• Our team of ophthalmologists, optometrists, orthoptists and other staff bring their expertise and experience together for each patient.
  • When your child's condition is complex, we can team up with other doctors right here at Casey, including oculofacial, neuro-ophthalmology, ocular genetics, cornea and retina specialists.
  • Your Casey team may work with doctors at OHSU Doernbecher Children’s Hospital and throughout OHSU to ensure the best overall health for your child.
  • We coordinate care with outside providers, when needed, to make your child's care as convenient as possible.

What happens in your child's eye exam

A child plays with eye exam equipment.

Your child’s eyes should be checked once at six to 12 months of age, at least once between three and five years old before first grade, and then annually after that.

Your child will start with a series of exams to check their eye health. Your child’s exam will likely take a few hours. Usually two or three of our doctors perform the tests. In a first round of tests, we will find out:

  • How well your child sees near or far objects. If your child doesn't read yet, we can test his or her vision with screenings that might include pictures or shapes.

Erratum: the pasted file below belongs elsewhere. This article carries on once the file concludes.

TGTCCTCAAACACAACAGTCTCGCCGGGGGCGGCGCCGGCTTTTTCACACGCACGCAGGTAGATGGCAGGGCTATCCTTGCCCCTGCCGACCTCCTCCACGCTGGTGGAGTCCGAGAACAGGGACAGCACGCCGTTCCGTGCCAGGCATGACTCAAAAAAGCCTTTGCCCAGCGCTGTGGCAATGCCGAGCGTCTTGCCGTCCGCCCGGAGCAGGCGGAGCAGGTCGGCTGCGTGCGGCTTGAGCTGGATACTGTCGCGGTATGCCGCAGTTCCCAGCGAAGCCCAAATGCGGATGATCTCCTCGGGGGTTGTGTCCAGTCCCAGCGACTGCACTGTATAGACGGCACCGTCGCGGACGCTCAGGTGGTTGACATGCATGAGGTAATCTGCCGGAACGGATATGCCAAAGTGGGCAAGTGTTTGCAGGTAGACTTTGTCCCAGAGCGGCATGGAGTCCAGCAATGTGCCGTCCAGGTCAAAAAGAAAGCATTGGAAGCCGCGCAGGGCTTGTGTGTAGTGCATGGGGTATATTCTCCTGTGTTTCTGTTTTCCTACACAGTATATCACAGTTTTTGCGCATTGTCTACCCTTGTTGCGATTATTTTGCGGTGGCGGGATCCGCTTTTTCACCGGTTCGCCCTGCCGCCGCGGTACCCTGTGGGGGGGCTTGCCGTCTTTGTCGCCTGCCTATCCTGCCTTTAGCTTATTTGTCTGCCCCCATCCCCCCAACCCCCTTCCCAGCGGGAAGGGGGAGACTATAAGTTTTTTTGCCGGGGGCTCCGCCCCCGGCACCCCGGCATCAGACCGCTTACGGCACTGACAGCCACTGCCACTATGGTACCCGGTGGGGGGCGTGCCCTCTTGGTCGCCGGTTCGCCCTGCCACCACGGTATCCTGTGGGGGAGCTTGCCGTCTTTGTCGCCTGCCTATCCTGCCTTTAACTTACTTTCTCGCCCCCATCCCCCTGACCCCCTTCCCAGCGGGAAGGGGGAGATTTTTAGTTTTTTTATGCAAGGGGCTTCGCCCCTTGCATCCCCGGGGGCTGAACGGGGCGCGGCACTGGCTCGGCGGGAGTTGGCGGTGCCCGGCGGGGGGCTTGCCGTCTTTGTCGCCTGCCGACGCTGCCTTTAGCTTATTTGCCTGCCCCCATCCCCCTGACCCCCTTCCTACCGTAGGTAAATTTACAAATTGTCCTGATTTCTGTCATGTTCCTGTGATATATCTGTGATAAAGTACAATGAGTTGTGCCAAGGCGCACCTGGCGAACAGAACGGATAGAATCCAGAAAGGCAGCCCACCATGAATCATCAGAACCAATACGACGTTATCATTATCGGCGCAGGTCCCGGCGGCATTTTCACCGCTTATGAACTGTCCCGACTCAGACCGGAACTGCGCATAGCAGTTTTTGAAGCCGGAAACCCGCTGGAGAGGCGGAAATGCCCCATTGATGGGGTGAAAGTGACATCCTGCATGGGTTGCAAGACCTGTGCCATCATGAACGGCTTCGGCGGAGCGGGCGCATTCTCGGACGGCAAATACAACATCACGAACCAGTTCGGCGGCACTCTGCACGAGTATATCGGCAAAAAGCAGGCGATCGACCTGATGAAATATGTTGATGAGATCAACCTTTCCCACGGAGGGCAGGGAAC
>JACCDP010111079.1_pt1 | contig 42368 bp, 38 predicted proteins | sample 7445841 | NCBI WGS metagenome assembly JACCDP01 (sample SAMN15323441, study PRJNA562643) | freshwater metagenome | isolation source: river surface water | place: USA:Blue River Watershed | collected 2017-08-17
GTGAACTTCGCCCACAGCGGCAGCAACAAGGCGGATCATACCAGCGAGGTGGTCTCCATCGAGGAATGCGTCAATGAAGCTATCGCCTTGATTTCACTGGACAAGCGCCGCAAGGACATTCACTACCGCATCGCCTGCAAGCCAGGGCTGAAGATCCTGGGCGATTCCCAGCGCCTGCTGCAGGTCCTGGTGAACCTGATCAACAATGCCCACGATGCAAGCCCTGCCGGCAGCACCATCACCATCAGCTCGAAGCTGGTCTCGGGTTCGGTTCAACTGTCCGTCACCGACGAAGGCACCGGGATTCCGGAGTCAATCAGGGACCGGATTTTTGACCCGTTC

• Your child's depth perception.
  • How well your child's eyes align with each other and how they move together to track objects (done by an orthoptist).
  • Your child's peripheral, or side, vision.

In the second part of the exam, we may:

  • Put eye drops in your child's eyes to cause the eyes' pupils to widen, or dilate.
  • After about 30 minutes, an ophthalmologist will use special equipment to look at the interior of the eyes through the widened pupils to see if there are any problems and to help confirm whether your child may need corrective lenses.
  • Look at your child's eyes with special lights and lenses to determine if your child needs glasses and rule out problems.

Common conditions

We provide full medical and surgical care for a wide variety of children's eye conditions. Some of the common conditions we treat include:

  • Routine eye care
  • Vision check
  • Amblyopia (lazy eye)
  • Sports injuries
  • Pediatric glaucoma
  • Retinoblastoma (a type of eye cancer)
  • Strabismus in children and adults (eyes that are not straight)
  • Pediatric cataracts
  • Hereditary eye diseases
  • Referral consultation
  • Retinopathy of Prematurity
  • Eye trauma

Common procedures and treatments